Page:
"Look at the line (of titles) over the years and it's obvious. It's not a company that's still selling you Spider-Man 60 years later and trying to convince you that it's a new idea," says Kirkman, who earlier this month published "Thief of Thieves," a new series about a master criminal trying to re-establish a relationship with his family. The first printing sold out almost instantly.
"It's not all that groundbreaking," Kirkman says of the series. "But it's a chance to show the potential of the comic-book medium. So many people associate comic books with superheroes. But that's kind of like associating movies with Transformers. That's something we should combat. There's so much more out there."
Upon its formation, Image Comics initially set up headquarters in Southern California, near Anaheim. But in 2004, Erik Larsen, who was then serving as publisher, lived in Oakland and wanted to be closer to the operation. So Image moved to Berkeley, where it now occupies a modest 3,500-square-foot building on Allston Way.
The Bay Area has been a great fit for Image, says Stephenson, pointing out that it's a region known for creative diversity and other maverick companies such as Apple and Pixar.
"A major drawback of our Anaheim location was the suburban sprawl. There was no sense of community," he recalls. "The Bay Area is home to lots of great writers and artists and some of the most prominent comics stores in the country."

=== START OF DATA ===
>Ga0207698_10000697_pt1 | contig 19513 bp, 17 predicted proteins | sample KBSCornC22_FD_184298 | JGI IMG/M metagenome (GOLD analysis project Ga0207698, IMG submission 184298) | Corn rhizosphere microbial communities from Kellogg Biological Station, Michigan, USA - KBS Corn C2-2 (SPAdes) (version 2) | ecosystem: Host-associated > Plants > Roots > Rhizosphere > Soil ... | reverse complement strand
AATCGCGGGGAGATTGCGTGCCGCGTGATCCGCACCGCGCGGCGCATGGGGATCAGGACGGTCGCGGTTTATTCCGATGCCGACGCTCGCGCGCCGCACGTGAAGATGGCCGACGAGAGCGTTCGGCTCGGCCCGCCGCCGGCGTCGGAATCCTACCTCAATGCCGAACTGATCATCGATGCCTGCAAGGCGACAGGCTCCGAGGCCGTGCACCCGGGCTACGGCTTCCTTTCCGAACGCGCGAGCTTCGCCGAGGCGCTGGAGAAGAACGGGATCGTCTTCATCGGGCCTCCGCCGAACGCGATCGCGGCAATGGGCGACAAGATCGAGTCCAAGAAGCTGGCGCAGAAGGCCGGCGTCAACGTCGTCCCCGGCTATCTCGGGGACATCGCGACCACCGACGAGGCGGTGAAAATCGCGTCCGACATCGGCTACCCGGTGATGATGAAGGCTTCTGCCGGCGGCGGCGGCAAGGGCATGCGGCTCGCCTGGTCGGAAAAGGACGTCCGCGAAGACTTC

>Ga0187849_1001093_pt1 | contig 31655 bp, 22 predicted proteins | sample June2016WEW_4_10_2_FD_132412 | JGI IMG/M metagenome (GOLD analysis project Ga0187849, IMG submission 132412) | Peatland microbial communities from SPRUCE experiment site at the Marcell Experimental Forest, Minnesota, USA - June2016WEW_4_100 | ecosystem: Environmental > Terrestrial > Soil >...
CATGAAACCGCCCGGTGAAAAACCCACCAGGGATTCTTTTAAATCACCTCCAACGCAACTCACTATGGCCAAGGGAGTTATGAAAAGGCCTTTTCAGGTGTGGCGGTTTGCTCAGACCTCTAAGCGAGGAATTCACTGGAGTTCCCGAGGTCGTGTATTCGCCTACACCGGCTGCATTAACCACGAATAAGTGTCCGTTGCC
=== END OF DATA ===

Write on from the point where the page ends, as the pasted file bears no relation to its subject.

The Allston building houses only 13 employees -- artists and writers are scattered all over the country -- and Stephenson spends much of his workweek sifting through a huge crate of submissions from hopeful creators looking to have their work published by Image.
"They'll take a chance on a young kid who shows some artistic chops or writing ability, whereas the corporations wouldn't even give the time of day," Richards says. "And it's no coincidence that the big companies continually raid Image for talent."
Stephenson, who would much rather look forward than celebrate achievements, insists that it's the new talent and new ideas that keep things buzzing at Image.
"If you look at our offerings in 1992 compared to now, you'd almost think it was an entirely different company," he says. "That makes for an exciting work environment, and the newcomers bring an enthusiasm that's infectious."
When: Friday through Sunday
Where: Oakland Convention Center, 550 10th St., Oakland
Tickets: $20-$35; three-day VIP ticket, $125
For more information: www.imagecomicexpo.com
A few highlights of the three-day Image Expo, commemorating the 20th anniversary of Image Comics and celebrating creator-owned comics. (For a full schedule, log onto www.imagecomicexpo.com)
6 p.m. -- Keynote address and exclusive announcements from Image Comics publisher Eric Stephenson.
11 a.m. -- Panel session on "Womanthology" and the role of women in comics.
1 p.m. -- "Twenty Years of Independence." Panel featuring partners and original founders of Image Comics.
3 p.m. -- "From Page to Screen: Comics on TV"
4 p.m. -- "The Walking Dead: Live." Panel featuring Robert Kirkman and actors from the show.
11 a.m. -- "Pro Tips With Todd McFarlane." Workshop panel with the creator of "Spawn."
1 p.m. -- Portfolio review with Erik Larsen
4 p.m. -- Q&A session with Robert Kirkman